Viterra opens new grain facility in Canada

CANADA — Viterra Canada Inc., a Canadian agriculture commodities business, officially opened its new high-throughput grain facility in Saskatchewan, Canada.

Customers, employees, and government officials gathered to celebrate the occasion at the facility in west-central Saskatchewan. It has a storage capacity of 34,000 tonnes of grain and can load up to 156 railcars through a loop track. 

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Kyle Jeworski, chief executive officer for Viterra North America said the company’s significant investment in the new grain elevator demonstrates its confidence that the area will continue to play an important role in Canadian and global agriculture for many more years to follow.

“We are proud to revitalize our presence through this facility, and of what it will mean to farmers, suppliers, and other stakeholders in this province and in this community,” he said.

Based in Regina, Saskatchewan, Viterra Canada Inc. operates 79 licensed grain storage facilities and has more than 17,500 employees operating in 37 countries.

Viterra claims to supply sustainable, traceable and quality-controlled agricultural products. According to the company, its network of storage, processing, and transport assets connects producers and consumers.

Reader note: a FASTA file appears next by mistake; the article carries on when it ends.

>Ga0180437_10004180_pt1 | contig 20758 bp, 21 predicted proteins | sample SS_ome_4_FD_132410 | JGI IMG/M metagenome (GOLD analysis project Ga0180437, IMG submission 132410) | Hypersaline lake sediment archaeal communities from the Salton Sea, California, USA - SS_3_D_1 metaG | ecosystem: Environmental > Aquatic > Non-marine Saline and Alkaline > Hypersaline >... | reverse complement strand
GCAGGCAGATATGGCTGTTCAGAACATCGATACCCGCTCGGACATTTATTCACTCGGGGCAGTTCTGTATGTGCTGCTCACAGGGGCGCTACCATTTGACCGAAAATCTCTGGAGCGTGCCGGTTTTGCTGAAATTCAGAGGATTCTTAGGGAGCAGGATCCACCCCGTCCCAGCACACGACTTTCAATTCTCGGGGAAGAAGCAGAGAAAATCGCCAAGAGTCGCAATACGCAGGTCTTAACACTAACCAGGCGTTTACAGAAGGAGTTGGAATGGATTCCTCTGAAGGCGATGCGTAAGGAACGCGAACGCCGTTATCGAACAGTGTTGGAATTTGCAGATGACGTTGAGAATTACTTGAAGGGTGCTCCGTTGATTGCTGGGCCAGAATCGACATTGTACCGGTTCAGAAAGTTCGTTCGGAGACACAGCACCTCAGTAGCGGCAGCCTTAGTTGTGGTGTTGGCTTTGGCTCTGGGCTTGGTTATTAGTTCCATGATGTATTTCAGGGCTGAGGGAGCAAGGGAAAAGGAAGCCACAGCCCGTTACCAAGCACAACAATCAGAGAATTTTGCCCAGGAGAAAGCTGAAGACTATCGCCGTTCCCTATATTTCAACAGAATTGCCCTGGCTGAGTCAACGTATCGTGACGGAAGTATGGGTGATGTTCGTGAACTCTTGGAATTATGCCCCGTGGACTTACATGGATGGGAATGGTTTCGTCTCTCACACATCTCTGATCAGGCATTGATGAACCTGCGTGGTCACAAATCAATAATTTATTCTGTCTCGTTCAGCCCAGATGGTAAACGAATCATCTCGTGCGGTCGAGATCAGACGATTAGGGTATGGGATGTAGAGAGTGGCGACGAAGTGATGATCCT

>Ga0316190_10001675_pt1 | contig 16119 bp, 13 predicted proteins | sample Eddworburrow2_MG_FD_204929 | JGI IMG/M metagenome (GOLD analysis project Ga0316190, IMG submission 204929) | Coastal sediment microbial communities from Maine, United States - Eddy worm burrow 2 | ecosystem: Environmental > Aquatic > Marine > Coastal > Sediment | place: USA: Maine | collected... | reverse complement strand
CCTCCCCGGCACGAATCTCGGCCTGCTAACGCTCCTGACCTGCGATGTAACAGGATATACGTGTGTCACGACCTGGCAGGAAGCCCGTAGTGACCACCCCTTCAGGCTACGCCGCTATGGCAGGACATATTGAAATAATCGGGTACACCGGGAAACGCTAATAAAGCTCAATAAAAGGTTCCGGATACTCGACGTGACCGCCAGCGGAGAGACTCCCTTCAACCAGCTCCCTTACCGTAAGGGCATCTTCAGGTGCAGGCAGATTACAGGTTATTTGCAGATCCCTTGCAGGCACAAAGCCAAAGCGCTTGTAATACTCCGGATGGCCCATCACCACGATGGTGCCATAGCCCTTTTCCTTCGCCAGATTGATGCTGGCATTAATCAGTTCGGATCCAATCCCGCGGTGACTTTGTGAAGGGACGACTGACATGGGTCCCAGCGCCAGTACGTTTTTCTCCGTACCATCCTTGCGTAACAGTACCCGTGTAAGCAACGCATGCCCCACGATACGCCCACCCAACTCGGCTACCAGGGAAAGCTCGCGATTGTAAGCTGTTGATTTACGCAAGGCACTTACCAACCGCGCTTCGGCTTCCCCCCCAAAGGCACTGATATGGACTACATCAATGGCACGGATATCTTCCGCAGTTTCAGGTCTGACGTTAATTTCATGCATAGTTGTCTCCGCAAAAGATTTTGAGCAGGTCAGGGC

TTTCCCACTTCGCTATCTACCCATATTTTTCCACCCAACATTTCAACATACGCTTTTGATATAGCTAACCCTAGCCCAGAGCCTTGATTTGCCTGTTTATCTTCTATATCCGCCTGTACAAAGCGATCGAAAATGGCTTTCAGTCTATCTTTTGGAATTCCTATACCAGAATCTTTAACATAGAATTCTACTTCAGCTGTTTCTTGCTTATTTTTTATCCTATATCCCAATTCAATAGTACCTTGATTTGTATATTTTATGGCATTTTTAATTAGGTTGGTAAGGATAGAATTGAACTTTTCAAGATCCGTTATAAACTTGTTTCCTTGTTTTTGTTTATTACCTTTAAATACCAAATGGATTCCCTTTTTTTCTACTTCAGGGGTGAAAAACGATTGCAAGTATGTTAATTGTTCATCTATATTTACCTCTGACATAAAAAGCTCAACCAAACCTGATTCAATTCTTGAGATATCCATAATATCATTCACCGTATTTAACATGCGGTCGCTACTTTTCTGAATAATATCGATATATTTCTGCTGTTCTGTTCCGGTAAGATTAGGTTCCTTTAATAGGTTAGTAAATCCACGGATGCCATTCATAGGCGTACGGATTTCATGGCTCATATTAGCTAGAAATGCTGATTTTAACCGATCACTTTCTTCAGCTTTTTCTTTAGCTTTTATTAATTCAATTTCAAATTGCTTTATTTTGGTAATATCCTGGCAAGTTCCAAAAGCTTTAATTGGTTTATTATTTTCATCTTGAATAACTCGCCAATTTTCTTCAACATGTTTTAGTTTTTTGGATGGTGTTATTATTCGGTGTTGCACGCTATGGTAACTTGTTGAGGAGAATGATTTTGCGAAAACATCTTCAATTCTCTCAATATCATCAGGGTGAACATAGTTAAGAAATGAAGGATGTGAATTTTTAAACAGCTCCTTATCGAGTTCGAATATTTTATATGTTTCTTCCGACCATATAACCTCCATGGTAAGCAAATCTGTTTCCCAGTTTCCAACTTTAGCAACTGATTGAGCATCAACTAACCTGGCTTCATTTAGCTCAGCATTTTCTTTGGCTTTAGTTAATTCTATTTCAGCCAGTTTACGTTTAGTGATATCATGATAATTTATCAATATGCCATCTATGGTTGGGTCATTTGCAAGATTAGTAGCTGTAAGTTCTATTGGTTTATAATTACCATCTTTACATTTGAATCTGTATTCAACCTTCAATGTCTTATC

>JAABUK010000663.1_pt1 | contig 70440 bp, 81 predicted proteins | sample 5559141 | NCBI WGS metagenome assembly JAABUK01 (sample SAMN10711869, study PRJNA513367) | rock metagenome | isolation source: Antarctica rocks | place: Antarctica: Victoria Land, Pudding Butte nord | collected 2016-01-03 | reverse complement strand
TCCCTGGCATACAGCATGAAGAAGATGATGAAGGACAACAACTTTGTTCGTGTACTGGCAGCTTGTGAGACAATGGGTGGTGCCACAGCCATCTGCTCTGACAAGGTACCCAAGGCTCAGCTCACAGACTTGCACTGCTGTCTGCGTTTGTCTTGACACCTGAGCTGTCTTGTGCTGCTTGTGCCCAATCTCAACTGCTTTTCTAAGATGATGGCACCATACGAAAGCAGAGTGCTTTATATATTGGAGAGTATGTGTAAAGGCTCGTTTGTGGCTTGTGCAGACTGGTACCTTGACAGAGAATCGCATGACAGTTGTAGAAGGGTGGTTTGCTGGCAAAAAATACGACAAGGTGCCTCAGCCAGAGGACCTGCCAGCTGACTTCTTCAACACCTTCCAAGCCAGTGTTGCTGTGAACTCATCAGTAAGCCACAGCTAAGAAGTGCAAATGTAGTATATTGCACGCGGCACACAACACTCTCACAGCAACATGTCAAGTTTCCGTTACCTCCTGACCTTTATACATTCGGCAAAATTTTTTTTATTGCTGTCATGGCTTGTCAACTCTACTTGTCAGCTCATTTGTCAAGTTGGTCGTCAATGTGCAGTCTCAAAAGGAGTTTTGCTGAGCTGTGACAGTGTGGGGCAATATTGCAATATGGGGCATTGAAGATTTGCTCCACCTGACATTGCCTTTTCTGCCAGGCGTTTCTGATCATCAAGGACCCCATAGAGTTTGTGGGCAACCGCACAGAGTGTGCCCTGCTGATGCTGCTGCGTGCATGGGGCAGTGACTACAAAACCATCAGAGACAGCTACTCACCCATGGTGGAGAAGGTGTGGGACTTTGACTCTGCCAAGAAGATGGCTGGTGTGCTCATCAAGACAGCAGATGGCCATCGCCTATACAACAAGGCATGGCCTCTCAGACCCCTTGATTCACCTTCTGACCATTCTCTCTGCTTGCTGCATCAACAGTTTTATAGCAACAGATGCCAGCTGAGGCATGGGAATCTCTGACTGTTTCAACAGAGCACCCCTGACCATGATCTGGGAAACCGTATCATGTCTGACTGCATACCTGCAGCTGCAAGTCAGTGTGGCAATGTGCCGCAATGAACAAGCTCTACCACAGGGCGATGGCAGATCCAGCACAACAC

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“We recognize that our success as a company is tied to the high level of service we provide to our customers, and their ability to provide us with the quality products we need to meet our end users’ expectations worldwide,” Jeworski said.

“Further, we’re proud to make a positive impact with this project through local employment opportunities and other economic benefits.”

The crop trading business spun out of Glencore which purchased it for US$6.1 billion almost a decade ago, as it looked to expand its agricultural trading division under the previous CEO Ivan Glasenberg.

It then sold just over half of the business to Canada Pension Plan Investment Board and British Columbia Investment Management Corp in 2016 as part of an effort to reduce debt but also as a way of increasing its firepower for possible acquisitions.

In 2020 it became a standalone company and was rebranded as Viterra but a transformational deal had proved elusive until now.

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